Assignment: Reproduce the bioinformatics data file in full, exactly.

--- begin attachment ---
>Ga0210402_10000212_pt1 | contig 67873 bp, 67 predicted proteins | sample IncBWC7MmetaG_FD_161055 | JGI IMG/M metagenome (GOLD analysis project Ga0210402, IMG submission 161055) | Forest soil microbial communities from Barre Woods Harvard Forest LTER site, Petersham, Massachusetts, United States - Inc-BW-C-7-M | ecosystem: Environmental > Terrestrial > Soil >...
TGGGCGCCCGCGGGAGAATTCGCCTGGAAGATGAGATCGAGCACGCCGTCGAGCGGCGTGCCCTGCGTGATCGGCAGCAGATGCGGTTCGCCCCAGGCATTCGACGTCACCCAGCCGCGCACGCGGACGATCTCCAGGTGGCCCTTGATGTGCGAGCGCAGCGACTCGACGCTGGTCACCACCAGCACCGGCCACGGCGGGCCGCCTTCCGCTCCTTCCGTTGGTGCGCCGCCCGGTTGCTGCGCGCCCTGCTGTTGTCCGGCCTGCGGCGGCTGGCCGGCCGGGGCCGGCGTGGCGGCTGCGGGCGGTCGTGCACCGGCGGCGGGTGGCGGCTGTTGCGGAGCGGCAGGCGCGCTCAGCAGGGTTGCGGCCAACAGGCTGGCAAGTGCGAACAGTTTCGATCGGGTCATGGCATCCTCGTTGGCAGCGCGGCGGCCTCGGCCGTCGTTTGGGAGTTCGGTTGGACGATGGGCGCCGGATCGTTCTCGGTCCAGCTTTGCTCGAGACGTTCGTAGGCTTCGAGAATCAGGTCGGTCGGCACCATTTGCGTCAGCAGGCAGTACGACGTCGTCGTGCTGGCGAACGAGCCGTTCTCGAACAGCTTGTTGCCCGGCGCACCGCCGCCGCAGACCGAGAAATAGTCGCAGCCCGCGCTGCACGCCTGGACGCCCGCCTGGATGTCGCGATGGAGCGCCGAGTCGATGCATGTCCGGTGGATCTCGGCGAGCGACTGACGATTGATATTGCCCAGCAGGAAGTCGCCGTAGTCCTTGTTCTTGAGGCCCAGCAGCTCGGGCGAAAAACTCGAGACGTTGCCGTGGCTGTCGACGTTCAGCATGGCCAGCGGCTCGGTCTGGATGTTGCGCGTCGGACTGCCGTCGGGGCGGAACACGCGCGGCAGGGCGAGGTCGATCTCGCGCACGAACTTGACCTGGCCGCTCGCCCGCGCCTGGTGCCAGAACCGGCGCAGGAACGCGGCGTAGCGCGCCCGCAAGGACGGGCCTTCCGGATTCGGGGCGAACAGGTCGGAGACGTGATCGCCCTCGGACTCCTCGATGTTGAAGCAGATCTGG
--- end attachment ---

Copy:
>Ga0210402_10000212_pt1 | contig 67873 bp, 67 predicted proteins | sample IncBWC7MmetaG_FD_161055 | JGI IMG/M metagenome (GOLD analysis project Ga0210402, IMG submission 161055) | Forest soil microbial communities from Barre Woods Harvard Forest LTER site, Petersham, Massachusetts, United States - Inc-BW-C-7-M | ecosystem: Environmental > Terrestrial > Soil >...
TGGGCGCCCGCGGGAGAATTCGCCTGGAAGATGAGATCGAGCACGCCGTCGAGCGGCGTGCCCTGCGTGATCGGCAGCAGATGCGGTTCGCCCCAGGCATTCGACGTCACCCAGCCGCGCACGCGGACGATCTCCAGGTGGCCCTTGATGTGCGAGCGCAGCGACTCGACGCTGGTCACCACCAGCACCGGCCACGGCGGGCCGCCTTCCGCTCCTTCCGTTGGTGCGCCGCCCGGTTGCTGCGCGCCCTGCTGTTGTCCGGCCTGCGGCGGCTGGCCGGCCGGGGCCGGCGTGGCGGCTGCGGGCGGTCGTGCACCGGCGGCGGGTGGCGGCTGTTGCGGAGCGGCAGGCGCGCTCAGCAGGGTTGCGGCCAACAGGCTGGCAAGTGCGAACAGTTTCGATCGGGTCATGGCATCCTCGTTGGCAGCGCGGCGGCCTCGGCCGTCGTTTGGGAGTTCGGTTGGACGATGGGCGCCGGATCGTTCTCGGTCCAGCTTTGCTCGAGACGTTCGTAGGCTTCGAGAATCAGGTCGGTCGGCACCATTTGCGTCAGCAGGCAGTACGACGTCGTCGTGCTGGCGAACGAGCCGTTCTCGAACAGCTTGTTGCCCGGCGCACCGCCGCCGCAGACCGAGAAATAGTCGCAGCCCGCGCTGCACGCCTGGACGCCCGCCTGGATGTCGCGATGGAGCGCCGAGTCGATGCATGTCCGGTGGATCTCGGCGAGCGACTGACGATTGATATTGCCCAGCAGGAAGTCGCCGTAGTCCTTGTTCTTGAGGCCCAGCAGCTCGGGCGAAAAACTCGAGACGTTGCCGTGGCTGTCGACGTTCAGCATGGCCAGCGGCTCGGTCTGGATGTTGCGCGTCGGACTGCCGTCGGGGCGGAACACGCGCGGCAGGGCGAGGTCGATCTCGCGCACGAACTTGACCTGGCCGCTCGCCCGCGCCTGGTGCCAGAACCGGCGCAGGAACGCGGCGTAGCGCGCCCGCAAGGACGGGCCTTCCGGATTCGGGGCGAACAGGTCGGAGACGTGATCGCCCTCGGACTCCTCGATGTTGAAGCAGATCTGG